Vitamin D shining bright

Ashleigh Caradas sheds more (sun) light on vitamin D and it long list of health benefits.


Let’s face it, we feel much better when we are in the sunshine. We flock towards balmy holiday destinations and love to find those little sunny afternoon spots to bask in. Animals love it too. It’s in our nature. And it’s not just about the brightness and warmth. Our bodies crave the sunshine so that we can make more vitamin D. 

Vit D keeps surprising us with a growing list of health benefits from cancer and osteoporosis prevention to improving gut and mental health. 

There are limited food sources of vit D (eggs, fatty fish and mushrooms to name a few) and we get most of our vit D from direct sunlight to the skin. For this reason we need to spend more time outdoors. 

Vitamin D research

Vit D is most well-known for its role in bone health and its relationship to calcium absorption. However, in recent years, vit D research has skyrocketed and the applications seem to be endless. 

It’s estimated that vit D deficiency affects up to 50% of people worldwide. With the current state of affairs and lockdowns, the threat of vit D deficiency is growing due to people spending less time outdoors. What’s more, there is a growing body of evidence around the role of vit D in offering protection against COVID-19 infections. 

COVID and vitamin D deficiency

A recent and very large population study looked at data of over 4 million people in the National Health Services. Researchers  matched 52 405 infected patients with 524 050 control individuals to assess the relationship between vitamin D levels, acquisition of supplements and positive COVID-19. Results showed a highly significant correlation between vitamin D deficiency and COVID-19 infection. 

Not only does vit D status help to prevent infection, but it has also shown promise in reducing ICU admissions in people with active COVID. One study on 103 patients with severe COVID, 52 mild cases and 206 controls showed that vitamin D deficiency was positively associated with more severe cases requiring ICU admissions. 

Another new study looked at data from hospitals and clinics across China, France, Germany, Italy, Iran, South Korea, Spain, Switzerland, the UK and US and noted that countries with the highest COVID-19 mortality rates also had lower levels of vit D in comparison to countries with lower mortality rates. The authors concluded that a good vit D status might not prevent you from contracting the virus but could prevent you from having a severe bout of the virus, or dying from the virus. 

This comes after another small study which looked at a group of 212 patients diagnosed with COVID-19 and found that patients with the most adequate vit D status had the most favourable outcomes.

Role of vitamin D in breast cancer

A 2019 review, on the role of vit D in breast cancer, looked at observational studies and found that vit D deficiency correlated with breast cancer risk and that supplemental vit D intake had an inverse relationship with this outcome. 

Vitamin D deficiencies have also been linked to various other cancers but research is still needed to make firm recommendations on whether cancer patients should supplement, or whether it can be used as a preventative measure.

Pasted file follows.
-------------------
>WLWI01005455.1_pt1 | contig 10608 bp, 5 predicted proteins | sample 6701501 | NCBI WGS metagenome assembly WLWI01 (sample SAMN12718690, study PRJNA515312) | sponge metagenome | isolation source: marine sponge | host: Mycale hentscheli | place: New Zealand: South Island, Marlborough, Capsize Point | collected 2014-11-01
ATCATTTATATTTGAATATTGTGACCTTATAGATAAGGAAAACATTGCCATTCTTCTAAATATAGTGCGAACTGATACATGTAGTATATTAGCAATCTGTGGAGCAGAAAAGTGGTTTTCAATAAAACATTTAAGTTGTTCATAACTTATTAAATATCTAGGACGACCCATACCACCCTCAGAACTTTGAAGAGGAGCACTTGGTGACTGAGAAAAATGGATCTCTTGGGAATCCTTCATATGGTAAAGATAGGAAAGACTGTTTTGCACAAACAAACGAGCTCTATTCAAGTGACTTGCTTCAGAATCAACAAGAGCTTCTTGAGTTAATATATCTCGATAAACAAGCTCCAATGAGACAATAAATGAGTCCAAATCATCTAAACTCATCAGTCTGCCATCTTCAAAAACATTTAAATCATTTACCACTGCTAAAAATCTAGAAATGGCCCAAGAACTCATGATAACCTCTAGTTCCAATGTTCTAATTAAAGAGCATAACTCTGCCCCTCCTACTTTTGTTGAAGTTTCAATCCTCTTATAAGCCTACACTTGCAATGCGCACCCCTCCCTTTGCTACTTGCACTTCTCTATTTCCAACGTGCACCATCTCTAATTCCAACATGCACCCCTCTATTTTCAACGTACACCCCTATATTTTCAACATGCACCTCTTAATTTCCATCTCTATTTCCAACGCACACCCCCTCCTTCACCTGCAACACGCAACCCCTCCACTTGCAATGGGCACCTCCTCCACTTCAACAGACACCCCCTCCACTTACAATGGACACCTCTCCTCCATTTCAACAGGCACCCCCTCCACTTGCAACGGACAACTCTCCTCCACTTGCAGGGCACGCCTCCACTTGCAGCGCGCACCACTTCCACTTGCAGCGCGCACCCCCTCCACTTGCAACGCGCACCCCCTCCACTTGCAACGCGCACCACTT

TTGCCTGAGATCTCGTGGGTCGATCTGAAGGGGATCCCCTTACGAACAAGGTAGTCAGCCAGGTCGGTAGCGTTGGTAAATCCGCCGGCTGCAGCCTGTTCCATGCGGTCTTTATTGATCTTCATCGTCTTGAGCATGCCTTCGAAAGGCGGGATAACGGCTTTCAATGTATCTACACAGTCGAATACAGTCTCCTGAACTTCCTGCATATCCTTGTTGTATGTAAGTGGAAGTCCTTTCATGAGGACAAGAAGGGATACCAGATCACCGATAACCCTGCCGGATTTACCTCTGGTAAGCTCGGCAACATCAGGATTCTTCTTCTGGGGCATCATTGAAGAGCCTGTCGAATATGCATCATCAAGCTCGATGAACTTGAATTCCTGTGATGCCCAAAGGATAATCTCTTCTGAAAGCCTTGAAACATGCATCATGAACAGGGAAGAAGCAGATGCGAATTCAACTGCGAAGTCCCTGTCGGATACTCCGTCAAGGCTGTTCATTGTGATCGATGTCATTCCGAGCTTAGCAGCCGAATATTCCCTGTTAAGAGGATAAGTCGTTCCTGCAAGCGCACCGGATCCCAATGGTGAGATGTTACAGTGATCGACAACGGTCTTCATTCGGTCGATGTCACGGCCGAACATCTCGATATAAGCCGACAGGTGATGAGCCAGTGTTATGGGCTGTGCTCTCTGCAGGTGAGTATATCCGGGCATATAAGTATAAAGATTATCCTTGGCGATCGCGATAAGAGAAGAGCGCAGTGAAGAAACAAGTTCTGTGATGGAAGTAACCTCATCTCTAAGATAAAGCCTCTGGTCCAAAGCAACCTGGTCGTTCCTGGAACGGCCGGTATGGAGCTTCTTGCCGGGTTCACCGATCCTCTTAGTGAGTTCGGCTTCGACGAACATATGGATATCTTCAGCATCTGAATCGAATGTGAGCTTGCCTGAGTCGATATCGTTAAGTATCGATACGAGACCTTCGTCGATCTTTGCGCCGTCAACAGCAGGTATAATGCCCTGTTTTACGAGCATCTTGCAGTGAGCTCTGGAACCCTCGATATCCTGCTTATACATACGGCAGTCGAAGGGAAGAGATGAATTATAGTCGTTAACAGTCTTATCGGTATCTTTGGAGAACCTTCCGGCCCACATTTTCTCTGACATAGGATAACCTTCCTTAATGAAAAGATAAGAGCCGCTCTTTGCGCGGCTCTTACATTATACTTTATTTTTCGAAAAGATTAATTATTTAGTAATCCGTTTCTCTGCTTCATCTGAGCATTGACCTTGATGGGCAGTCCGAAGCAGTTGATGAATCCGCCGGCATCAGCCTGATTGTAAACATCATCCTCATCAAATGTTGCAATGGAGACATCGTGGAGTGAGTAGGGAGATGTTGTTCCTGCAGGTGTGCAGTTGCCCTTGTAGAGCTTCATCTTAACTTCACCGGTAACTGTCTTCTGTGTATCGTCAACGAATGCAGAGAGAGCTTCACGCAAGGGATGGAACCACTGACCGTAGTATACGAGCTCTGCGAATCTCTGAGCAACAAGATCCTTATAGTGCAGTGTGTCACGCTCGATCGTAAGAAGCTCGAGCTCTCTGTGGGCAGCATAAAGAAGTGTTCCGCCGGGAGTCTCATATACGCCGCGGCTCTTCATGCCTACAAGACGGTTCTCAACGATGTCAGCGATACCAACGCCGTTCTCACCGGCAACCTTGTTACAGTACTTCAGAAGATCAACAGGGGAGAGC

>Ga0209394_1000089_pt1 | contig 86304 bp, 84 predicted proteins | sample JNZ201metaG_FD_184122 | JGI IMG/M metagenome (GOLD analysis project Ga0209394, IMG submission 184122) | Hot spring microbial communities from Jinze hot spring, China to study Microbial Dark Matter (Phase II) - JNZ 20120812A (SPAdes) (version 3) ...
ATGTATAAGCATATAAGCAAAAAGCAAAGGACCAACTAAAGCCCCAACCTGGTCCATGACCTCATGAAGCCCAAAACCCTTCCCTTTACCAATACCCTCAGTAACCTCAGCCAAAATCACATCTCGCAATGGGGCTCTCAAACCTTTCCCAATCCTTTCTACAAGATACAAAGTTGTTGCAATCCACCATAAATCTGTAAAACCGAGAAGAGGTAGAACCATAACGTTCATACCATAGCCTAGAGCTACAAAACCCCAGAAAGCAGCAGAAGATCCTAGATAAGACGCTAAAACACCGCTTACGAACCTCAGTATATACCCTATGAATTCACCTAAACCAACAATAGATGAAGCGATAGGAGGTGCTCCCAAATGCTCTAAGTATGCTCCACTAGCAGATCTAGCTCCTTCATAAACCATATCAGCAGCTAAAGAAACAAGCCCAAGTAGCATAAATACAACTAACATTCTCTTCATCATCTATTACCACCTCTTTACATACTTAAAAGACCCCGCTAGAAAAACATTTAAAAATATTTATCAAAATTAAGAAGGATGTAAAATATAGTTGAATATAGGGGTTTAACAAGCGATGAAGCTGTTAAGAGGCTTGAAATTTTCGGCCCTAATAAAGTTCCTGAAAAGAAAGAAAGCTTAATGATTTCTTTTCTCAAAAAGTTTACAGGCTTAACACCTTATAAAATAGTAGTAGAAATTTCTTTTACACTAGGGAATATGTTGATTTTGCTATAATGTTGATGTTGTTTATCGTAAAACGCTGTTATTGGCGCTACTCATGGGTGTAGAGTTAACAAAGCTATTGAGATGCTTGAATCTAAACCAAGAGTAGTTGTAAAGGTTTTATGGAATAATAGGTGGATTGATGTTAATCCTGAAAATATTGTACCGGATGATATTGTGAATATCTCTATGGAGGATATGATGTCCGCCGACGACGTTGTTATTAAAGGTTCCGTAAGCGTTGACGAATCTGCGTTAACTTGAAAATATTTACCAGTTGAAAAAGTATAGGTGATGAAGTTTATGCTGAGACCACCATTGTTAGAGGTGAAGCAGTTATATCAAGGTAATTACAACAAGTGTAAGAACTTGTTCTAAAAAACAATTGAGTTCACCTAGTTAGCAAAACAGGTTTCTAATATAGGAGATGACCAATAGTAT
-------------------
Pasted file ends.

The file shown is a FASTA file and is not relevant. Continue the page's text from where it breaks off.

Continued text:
A meta-analysis of the role of vit D in mental health, in 2014, showed the relationship between vitamin D deficiency and depressive symptoms. 

Vitamin D deficiency defined

There is some controversy as to what defines a vit D insufficiency or deficiency. Because of the mounting evidence for vit D’s benefits, many experts are calling for optimal vit D ranges to be raised. 

The Institute of Medicine’s committee recommends that a serum concentration of 25-hydroxyvitamin D (25(OH)D) of 50 nmol/L is sufficient for bone and overall health in healthy individuals. Many experts are calling for vit D levels to be in the higher ranges for optimum health (as close to 50 ng/mL as possible).


Caution

Being outdoors can’t cause vitamin D toxicity but supplements can. If you’re wanting to supplement, do so short-term (as we store vitamin D) and have your blood levels checked to make sure that you need to supplement.

Ashleigh Caradas is a registered dietitian with more than 15 years’ experience in private practice. She is also a freelance health journalist, recipe developer and blogger, as well as a yoga instructor which led to incorporating stress management techniques into her practice.

MEET THE EXPERT – Ashleigh Caradas

Ashleigh Caradas is a registered dietitian with more than 15 years’ experience in private practice. She is also a freelance health journalist, recipe developer and blogger, as well as a yoga instructor which led to incorporating stress management techniques into her practice.



References

  • Vitamin D appears to play role in COVID-19 mortality rates. Center for Physical Genomics and Engineering and the associate director for Research Technology and Infrastructure at the Robert H. Lurie Comprehensive Cancer Center at Northwestern University, 7 May 2020.
  • Israel, et al. The link between vitamin D deficiency and covid 19 in a large population. BMJ, 2020.
  • Francisco, et al. Arch Biochem Biophys. Vitamin D Safety and Requirements. 2013
  • Enocr Pract. Vitamin D Supplementation Could Possibly Improve Clinical Outcomes of Patients Infected with Coronavirus-2019 (COVID-2019). 2020.
  • Sharmin, et al. Vitamin D and breast cancer: A systemic review and meta-analysis of observational studies. Clinger’s Nutr ASPEN. June 2019
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